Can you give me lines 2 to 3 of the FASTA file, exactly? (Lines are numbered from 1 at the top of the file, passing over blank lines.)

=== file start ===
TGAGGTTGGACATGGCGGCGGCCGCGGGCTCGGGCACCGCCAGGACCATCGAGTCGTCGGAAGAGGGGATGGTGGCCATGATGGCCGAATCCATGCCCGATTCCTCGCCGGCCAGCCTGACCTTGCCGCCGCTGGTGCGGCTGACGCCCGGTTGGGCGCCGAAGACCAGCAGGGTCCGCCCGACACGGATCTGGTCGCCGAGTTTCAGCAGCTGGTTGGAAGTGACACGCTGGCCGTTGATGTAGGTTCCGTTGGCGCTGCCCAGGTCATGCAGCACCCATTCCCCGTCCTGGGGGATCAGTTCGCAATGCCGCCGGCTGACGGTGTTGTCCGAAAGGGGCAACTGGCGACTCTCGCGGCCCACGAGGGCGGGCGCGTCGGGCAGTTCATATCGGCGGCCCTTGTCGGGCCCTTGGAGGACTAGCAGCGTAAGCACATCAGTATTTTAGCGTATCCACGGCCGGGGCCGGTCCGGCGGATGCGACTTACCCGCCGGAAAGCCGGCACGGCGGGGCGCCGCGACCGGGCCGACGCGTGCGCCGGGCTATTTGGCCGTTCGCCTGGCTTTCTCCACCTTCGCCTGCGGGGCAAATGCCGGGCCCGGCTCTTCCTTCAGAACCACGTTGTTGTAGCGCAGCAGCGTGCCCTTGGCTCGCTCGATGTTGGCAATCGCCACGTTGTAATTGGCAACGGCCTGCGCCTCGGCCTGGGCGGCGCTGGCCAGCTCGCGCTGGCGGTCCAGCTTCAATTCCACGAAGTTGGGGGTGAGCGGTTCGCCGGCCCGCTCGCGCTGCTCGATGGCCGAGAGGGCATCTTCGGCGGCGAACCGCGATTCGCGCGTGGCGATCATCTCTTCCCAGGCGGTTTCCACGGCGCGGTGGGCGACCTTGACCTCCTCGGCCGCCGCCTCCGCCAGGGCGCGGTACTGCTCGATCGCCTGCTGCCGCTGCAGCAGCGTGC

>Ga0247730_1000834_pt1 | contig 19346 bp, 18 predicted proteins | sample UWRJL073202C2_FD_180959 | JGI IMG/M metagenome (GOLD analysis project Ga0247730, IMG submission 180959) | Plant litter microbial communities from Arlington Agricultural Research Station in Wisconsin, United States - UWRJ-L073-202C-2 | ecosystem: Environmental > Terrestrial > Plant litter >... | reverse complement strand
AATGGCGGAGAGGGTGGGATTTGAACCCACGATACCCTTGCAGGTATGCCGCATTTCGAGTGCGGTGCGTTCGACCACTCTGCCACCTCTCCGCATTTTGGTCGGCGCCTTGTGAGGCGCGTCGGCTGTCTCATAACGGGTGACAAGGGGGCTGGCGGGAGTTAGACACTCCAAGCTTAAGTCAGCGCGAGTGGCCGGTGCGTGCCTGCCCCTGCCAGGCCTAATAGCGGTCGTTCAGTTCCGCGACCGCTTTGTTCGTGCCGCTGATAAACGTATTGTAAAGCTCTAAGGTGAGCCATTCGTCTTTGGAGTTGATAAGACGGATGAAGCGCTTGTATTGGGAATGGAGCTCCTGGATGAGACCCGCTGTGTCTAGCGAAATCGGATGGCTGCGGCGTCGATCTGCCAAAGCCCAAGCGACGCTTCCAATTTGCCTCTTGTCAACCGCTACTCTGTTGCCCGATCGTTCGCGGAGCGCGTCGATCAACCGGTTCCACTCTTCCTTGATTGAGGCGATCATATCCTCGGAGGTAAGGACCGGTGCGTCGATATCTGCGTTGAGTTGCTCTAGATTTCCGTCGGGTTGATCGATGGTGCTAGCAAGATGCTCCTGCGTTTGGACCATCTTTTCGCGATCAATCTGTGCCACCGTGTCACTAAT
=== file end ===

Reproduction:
>Ga0247730_1000834_pt1 | contig 19346 bp, 18 predicted proteins | sample UWRJL073202C2_FD_180959 | JGI IMG/M metagenome (GOLD analysis project Ga0247730, IMG submission 180959) | Plant litter microbial communities from Arlington Agricultural Research Station in Wisconsin, United States - UWRJ-L073-202C-2 | ecosystem: Environmental > Terrestrial > Plant litter >... | reverse complement strand
AATGGCGGAGAGGGTGGGATTTGAACCCACGATACCCTTGCAGGTATGCCGCATTTCGAGTGCGGTGCGTTCGACCACTCTGCCACCTCTCCGCATTTTGGTCGGCGCCTTGTGAGGCGCGTCGGCTGTCTCATAACGGGTGACAAGGGGGCTGGCGGGAGTTAGACACTCCAAGCTTAAGTCAGCGCGAGTGGCCGGTGCGTGCCTGCCCCTGCCAGGCCTAATAGCGGTCGTTCAGTTCCGCGACCGCTTTGTTCGTGCCGCTGATAAACGTATTGTAAAGCTCTAAGGTGAGCCATTCGTCTTTGGAGTTGATAAGACGGATGAAGCGCTTGTATTGGGAATGGAGCTCCTGGATGAGACCCGCTGTGTCTAGCGAAATCGGATGGCTGCGGCGTCGATCTGCCAAAGCCCAAGCGACGCTTCCAATTTGCCTCTTGTCAACCGCTACTCTGTTGCCCGATCGTTCGCGGAGCGCGTCGATCAACCGGTTCCACTCTTCCTTGATTGAGGCGATCATATCCTCGGAGGTAAGGACCGGTGCGTCGATATCTGCGTTGAGTTGCTCTAGATTTCCGTCGGGTTGATCGATGGTGCTAGCAAGATGCTCCTGCGTTTGGACCATCTTTTCGCGATCAATCTGTGCCACCGTGTCACTAAT